Could Covid passports be discriminatory?
More than 70 MPs, including 40 Conservatives and six ex-Cabinet ministers, as well as peers from the House of Lords, have all signed a pledge opposing the use of Covid-staus certification, branding the plans as “divisive and discriminatory”.
The pledge has been signed by former Labour leader Jeremy Corbyn, Conservative former leader Sir Iain Duncan-Smith, Labour former shadow chancellor John McDonnell, ex-Lib Dem leader Tim Farron, and former director of Liberty, Baroness Shami Chakrabarti, along with a string of Tory former ministers.
Baroness Chakrabarti said: “International travel is a luxury but participating in your own community is a fundamental right. So internal Covid passports are an authoritarian step too far.
“We don’t defeat the virus with discrimination and oppression but with education, vaccination and mutual support.”
The campaign has been backed by Big Brother Watch, Liberty, the Joint Council for the Welfare of Immigrants (JCWI) and Privacy International, which have argued introducing the scheme could risk creating a ‘two-tier’ society.
Silkie Carlo, director of Big Brother Watch, said: “Our common goal is to emerge from lockdown – healthy, safe and free. But we won’t arrive at freedom through exclusion.
“Covid passes would be the first attempt at segregation in Britain for many decades, dividing communities without reducing the risks.
“We are in real danger of becoming a check-point society where anyone from bouncers to bosses could demand to see our papers. We cannot let this government create a two-tier nation of division, discrimination and injustice.”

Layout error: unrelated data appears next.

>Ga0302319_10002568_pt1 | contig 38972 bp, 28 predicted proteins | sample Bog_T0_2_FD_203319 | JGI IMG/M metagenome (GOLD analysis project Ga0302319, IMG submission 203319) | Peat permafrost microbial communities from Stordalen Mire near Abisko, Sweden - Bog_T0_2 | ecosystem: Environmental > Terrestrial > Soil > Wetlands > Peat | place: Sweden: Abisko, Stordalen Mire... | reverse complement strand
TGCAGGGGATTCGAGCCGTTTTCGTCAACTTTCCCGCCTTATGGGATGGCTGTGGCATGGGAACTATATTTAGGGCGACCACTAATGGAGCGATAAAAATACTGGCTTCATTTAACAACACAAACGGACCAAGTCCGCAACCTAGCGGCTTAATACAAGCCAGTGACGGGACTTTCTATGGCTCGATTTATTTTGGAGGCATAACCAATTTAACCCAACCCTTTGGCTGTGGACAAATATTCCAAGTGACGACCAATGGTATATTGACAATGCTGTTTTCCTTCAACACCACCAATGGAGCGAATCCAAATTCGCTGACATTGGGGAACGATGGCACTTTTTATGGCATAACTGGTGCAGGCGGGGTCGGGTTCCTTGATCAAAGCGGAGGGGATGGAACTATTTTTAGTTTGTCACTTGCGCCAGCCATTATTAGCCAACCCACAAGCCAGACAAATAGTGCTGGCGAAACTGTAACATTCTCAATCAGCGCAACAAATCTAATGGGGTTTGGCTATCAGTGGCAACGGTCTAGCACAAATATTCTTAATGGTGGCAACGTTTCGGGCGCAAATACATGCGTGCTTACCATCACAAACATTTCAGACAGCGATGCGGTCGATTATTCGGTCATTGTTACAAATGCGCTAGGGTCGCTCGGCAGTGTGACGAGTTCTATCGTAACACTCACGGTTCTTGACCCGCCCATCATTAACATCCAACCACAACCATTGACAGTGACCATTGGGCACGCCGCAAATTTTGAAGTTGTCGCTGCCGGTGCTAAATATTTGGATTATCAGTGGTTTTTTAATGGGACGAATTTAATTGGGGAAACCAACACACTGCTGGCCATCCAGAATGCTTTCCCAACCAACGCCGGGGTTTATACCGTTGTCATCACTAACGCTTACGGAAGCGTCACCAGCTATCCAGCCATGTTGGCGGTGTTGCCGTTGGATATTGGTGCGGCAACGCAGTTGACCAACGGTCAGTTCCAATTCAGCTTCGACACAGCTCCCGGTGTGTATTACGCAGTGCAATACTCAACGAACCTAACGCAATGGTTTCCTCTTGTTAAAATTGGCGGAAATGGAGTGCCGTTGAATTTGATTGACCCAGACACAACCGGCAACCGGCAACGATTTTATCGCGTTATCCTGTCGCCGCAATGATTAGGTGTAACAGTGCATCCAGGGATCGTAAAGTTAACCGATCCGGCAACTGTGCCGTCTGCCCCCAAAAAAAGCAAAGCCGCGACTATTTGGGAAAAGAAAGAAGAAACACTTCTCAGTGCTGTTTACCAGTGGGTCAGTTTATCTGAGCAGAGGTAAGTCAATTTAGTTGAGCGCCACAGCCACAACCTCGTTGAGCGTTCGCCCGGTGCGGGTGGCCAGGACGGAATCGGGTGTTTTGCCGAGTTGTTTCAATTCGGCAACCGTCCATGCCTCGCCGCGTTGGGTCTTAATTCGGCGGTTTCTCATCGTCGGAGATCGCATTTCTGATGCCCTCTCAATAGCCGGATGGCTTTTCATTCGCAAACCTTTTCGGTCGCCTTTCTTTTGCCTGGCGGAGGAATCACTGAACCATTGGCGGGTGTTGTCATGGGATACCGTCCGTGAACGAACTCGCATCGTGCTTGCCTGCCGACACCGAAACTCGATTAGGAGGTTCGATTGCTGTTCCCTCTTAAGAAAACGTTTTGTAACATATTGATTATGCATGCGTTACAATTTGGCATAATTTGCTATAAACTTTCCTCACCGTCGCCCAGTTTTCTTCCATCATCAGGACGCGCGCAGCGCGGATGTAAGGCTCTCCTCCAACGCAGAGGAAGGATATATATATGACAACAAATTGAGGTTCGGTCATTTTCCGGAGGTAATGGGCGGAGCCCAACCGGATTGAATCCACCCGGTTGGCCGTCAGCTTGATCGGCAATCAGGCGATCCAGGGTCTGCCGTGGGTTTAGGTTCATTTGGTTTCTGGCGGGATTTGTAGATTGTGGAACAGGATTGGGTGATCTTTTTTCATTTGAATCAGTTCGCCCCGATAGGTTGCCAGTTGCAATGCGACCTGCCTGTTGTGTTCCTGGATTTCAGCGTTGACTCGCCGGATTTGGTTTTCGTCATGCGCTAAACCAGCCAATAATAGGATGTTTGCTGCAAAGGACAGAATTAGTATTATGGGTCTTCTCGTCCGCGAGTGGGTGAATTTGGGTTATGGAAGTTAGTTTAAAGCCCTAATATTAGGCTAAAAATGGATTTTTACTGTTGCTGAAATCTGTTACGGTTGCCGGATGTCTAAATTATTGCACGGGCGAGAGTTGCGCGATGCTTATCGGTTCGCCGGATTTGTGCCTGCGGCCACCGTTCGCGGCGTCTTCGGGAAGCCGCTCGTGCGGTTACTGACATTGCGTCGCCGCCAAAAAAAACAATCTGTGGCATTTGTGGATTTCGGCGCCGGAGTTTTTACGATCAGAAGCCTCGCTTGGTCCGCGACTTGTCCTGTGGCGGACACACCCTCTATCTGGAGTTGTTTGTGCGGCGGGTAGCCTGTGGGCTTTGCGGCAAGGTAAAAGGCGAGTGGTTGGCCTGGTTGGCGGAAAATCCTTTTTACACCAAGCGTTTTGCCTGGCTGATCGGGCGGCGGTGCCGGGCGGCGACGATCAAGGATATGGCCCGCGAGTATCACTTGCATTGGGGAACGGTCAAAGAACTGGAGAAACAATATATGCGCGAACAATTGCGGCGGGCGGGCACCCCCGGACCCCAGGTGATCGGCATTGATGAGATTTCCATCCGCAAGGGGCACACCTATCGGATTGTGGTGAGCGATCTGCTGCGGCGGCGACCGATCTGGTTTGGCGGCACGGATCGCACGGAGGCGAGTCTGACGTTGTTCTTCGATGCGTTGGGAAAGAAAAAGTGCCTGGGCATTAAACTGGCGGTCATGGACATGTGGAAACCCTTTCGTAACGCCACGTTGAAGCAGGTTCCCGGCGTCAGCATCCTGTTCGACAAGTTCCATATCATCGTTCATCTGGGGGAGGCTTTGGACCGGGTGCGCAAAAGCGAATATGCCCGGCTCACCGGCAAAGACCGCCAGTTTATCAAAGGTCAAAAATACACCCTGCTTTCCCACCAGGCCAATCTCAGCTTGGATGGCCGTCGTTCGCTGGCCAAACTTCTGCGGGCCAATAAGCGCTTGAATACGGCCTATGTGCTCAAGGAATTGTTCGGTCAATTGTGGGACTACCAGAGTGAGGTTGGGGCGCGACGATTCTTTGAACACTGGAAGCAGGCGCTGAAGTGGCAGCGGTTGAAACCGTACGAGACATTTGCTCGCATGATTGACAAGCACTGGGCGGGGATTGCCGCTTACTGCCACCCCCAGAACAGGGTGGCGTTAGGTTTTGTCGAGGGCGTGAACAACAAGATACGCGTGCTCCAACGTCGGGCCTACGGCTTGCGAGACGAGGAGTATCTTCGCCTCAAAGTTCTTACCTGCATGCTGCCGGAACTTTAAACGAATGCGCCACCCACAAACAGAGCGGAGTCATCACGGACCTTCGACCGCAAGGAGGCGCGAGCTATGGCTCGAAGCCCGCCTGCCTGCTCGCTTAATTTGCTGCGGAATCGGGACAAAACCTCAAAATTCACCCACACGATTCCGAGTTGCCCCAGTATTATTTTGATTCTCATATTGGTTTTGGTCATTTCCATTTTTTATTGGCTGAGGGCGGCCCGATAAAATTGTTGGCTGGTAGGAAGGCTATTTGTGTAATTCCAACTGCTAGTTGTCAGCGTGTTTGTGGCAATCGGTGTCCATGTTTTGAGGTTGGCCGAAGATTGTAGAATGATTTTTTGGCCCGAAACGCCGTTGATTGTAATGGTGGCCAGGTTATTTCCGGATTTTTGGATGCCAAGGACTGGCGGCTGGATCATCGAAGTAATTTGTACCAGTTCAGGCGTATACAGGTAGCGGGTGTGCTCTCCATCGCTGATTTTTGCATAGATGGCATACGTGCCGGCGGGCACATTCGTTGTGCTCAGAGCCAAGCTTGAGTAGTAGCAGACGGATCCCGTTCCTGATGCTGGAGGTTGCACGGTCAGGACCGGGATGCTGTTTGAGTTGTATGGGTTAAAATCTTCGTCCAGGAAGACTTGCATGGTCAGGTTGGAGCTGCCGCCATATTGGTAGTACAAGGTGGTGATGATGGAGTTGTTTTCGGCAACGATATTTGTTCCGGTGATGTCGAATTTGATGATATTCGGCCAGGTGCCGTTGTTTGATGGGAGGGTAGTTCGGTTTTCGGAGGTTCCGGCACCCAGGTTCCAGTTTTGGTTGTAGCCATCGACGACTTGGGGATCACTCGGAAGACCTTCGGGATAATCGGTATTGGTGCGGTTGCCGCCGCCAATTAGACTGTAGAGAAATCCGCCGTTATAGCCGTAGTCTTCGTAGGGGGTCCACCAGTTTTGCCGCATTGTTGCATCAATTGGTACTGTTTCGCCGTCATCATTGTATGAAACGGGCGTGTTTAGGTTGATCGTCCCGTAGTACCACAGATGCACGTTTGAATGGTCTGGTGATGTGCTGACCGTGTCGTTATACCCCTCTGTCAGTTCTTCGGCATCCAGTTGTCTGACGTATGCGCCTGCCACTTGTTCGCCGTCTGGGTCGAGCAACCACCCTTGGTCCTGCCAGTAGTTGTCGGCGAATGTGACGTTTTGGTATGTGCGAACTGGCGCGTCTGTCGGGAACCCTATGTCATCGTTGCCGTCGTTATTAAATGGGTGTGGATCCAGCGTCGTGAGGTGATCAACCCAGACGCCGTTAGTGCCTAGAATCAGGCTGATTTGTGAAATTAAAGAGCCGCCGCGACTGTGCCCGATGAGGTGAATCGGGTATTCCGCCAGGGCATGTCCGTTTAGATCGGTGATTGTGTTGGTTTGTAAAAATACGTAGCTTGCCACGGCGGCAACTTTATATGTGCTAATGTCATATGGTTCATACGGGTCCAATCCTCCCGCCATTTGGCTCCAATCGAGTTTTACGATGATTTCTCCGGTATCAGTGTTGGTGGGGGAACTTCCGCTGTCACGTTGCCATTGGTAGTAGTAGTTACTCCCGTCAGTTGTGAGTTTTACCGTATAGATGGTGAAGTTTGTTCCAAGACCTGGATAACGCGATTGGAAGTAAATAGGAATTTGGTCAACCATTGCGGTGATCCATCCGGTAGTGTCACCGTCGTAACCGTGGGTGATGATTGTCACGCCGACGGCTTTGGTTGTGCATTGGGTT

The British Beer and Pub Association also expressed worries about vaccine passports preventing hospitality venues from opening, arguing that it would be discriminatory to customers.
Emma McClarkin, chief executive, told BBC Breakfast: “This would be an additional burden put on to the pubs. We are desperate to get back open again. We are desperate to do that.
“We will play our part in test and trace but the additional burden of the vaccine passport could really, really scupper things.
“It could make it feel that we are discriminating against sections of the population that have not been offered a vaccination or are unable to have one, like pregnant women or a grandad who is probably going to forget his actual vaccine passport because he does not have it on his smartphone.
“It is a difficult process for us to implement in venues and yet today (2 April) we have not had a consultation with the government about how we would do this in pubs.”
Restrictions should not be permanent
While the government may argue that vaccine passports will enable society to return to normality safely, MPs have argued that permanent restrictions should not be put in place.
Sam Grant, head of policy and campaigns at Liberty, said: “We all want to get out of the pandemic as quickly as possible, but we need to do so in a way that ensures we don’t enter a ‘new normal’ which diminishes the rights and liberties we took for granted before the Covid crisis.
“Any passport system has the potential to create a two-tier society, and risk further marginalising people who are already discriminated against and cut off from vital services.
“Vaccine passports would allow ID systems by stealth, entrenching inequality and division.”